- As you reach retirement age, you need to consider a different approach to managing your investment portfolio.
- Market fluctuations can result in significant setbacks to your plan to generate income over the course of retirement.
- A retirement income strategy that accounts for sequence of returns risks may help protect against the impact of negative markets.
One of the most important financial decisions you make in life is choosing when to retire. You want to enter this stage of life feeling confident that you’re financially prepared for the future. For most people, this represents the point when their savings and investments must contribute to the “paycheck” that replaces income they previously earned from work.
Because managing assets in retirement can be a far more challenging task than when your focus is on asset accumulation, it’s critical to have an income strategy in place. Unlike when you were younger, you don’t have the luxury of time to overcome temporary market fluctuations by keeping your money invested. Once you retire, depleting a portion of your assets each year for cash flow purposes makes it more difficult to overcome market declines.
Market volatility as you approach or enter retirement is a critical factor to consider as you design a strategy to protect principal while meeting your income needs today and for years to come.
The unique challenges facing retirees
The reward for a well-planned retirement is the opportunity to pursue your interests and dreams. It’s important to position your assets to generate sufficient income to meet those objectives through the rest of your life.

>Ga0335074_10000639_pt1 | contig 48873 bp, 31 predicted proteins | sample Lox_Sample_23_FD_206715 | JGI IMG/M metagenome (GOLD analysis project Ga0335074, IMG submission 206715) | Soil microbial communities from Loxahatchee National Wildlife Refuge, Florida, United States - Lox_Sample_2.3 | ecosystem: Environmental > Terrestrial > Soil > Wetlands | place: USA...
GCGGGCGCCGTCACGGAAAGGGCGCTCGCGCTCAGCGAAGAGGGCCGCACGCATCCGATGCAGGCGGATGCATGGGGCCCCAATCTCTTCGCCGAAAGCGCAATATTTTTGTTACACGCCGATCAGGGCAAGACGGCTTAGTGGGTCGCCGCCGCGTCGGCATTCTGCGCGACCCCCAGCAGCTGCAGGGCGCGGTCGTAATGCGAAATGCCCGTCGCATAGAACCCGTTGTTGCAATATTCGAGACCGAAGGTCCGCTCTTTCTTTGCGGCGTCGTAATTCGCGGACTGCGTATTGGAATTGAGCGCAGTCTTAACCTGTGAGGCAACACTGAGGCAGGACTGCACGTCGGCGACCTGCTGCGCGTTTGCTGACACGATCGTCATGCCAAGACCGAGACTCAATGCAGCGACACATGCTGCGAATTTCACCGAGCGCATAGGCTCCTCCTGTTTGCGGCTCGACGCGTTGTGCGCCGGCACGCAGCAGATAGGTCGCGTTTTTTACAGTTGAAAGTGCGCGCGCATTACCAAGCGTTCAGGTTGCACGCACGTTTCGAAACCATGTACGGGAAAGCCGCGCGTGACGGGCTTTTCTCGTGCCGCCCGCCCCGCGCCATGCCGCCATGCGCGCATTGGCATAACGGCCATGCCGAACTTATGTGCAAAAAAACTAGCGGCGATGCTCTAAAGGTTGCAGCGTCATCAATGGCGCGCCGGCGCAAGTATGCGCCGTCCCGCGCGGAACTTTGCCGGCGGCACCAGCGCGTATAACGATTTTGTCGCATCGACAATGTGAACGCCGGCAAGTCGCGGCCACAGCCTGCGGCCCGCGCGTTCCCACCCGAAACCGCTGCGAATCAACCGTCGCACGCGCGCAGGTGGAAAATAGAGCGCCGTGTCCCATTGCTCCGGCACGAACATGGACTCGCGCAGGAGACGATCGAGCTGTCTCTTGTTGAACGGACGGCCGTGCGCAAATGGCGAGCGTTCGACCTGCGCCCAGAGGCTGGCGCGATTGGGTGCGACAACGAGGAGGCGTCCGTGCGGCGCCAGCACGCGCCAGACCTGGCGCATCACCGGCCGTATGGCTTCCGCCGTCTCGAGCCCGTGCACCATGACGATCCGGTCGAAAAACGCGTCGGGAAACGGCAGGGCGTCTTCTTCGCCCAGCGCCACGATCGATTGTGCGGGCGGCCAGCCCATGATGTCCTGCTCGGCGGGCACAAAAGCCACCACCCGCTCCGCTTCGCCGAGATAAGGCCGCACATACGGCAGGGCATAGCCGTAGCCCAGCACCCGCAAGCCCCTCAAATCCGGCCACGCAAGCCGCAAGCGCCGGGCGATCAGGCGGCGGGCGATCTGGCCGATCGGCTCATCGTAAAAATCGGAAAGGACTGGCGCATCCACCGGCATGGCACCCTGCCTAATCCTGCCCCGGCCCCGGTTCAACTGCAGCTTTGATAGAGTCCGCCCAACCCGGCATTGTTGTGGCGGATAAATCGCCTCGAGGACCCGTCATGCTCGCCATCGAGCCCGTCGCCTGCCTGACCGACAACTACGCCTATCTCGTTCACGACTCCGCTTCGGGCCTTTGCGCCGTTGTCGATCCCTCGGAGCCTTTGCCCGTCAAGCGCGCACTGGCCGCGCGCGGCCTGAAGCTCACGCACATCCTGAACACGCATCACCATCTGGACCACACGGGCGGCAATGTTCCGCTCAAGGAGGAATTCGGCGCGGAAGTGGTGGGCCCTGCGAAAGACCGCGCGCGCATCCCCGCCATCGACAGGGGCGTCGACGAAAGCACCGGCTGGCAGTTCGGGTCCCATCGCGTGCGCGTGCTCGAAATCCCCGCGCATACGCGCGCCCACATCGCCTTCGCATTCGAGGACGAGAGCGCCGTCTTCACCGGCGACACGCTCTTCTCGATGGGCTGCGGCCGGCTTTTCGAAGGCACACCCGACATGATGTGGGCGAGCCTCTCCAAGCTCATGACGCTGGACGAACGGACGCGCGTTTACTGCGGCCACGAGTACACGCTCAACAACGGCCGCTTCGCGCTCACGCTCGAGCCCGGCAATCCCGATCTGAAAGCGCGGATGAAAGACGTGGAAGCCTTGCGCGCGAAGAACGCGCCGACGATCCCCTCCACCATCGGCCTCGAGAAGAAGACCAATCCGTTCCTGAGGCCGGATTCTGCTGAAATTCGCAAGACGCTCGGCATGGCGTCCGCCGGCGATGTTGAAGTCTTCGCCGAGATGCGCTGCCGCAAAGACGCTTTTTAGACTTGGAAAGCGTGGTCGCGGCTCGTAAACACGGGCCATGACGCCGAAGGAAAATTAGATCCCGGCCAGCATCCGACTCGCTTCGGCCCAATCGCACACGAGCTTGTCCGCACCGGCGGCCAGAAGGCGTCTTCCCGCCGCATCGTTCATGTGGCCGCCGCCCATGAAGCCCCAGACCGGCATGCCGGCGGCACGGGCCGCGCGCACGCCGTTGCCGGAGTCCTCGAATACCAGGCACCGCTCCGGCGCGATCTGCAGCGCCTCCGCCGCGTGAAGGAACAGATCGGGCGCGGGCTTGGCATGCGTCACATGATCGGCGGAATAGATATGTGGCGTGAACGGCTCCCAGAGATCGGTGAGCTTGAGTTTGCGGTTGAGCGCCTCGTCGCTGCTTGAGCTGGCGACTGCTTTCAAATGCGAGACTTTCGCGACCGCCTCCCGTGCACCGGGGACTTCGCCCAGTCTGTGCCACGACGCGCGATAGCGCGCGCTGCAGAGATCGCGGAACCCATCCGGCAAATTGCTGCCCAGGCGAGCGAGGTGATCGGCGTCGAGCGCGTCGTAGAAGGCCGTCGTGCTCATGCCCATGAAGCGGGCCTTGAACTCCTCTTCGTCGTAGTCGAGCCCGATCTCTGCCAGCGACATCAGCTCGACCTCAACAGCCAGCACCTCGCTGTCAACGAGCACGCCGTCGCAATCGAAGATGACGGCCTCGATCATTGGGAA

Yet a variety of factors can present challenges for retirees. They include:
- Retirements that are lasting 20-to-30 years or longer. “You need to have a big enough nest egg to meet income needs over an extended period of time, which may necessitate working longer to accumulate that nest egg,” says Tom Hainlin, national investment strategist at U.S. Bank Wealth Management.
- Markets that fluctuate in value. Investors must accept that periodic market downturns will occur. “Market volatility is a real risk for retired investors,” says Shannon Baustian, private wealth advisor with U.S. Bank Wealth Management. “Investors should be careful about putting money to work in a passive fashion and simply hoping that they are on the right side of the markets.”
- Fixed income investments with lackluster yields. Bond yields have been declining over the past 30+ years. “The interest rate environment can make it difficult for retirees to put too much money into bonds,” says Hainlin. “For example, bonds today can’t generate sufficient yields to meet current income needs and also carry a certain degree of risk if interest rates move higher.” Rising interest rates can eat into the market value of bonds held at lower rates.
- The role of taxes on retirement income. Most or all distributions from workplace retirement plans and traditional IRAs are subject to tax at ordinary income tax rates. “Limiting the tax hit on distributions is important to preserve principal to last through the course of retirement,” says John Campbell, senior vice president and east region managing director, wealth planning at U.S. Bank.
These factors underline why investors can’t simply rely on strategies that might have been effective during their working years.
Sequence of returns risk – timing is everything